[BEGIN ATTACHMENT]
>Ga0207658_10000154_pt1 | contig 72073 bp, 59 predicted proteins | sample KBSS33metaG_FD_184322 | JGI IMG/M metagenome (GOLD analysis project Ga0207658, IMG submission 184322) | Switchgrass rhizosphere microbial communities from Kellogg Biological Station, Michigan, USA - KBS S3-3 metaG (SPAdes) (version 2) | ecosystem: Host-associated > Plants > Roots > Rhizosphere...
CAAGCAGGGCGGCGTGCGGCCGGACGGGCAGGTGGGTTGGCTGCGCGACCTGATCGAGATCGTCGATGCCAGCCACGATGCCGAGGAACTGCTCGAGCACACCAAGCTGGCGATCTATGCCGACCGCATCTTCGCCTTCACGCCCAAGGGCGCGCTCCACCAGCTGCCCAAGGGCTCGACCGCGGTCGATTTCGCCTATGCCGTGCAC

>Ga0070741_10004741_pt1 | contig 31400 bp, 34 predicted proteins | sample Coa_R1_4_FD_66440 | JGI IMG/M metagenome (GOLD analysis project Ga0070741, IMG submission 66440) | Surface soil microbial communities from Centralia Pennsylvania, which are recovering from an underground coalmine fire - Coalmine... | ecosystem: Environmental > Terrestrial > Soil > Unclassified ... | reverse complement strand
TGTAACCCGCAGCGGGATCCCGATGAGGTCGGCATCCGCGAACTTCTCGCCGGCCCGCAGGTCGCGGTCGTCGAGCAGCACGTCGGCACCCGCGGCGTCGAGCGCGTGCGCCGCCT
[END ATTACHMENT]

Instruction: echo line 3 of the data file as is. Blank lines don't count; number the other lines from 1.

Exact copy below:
>Ga0070741_10004741_pt1 | contig 31400 bp, 34 predicted proteins | sample Coa_R1_4_FD_66440 | JGI IMG/M metagenome (GOLD analysis project Ga0070741, IMG submission 66440) | Surface soil microbial communities from Centralia Pennsylvania, which are recovering from an underground coalmine fire - Coalmine... | ecosystem: Environmental > Terrestrial > Soil > Unclassified ... | reverse complement strand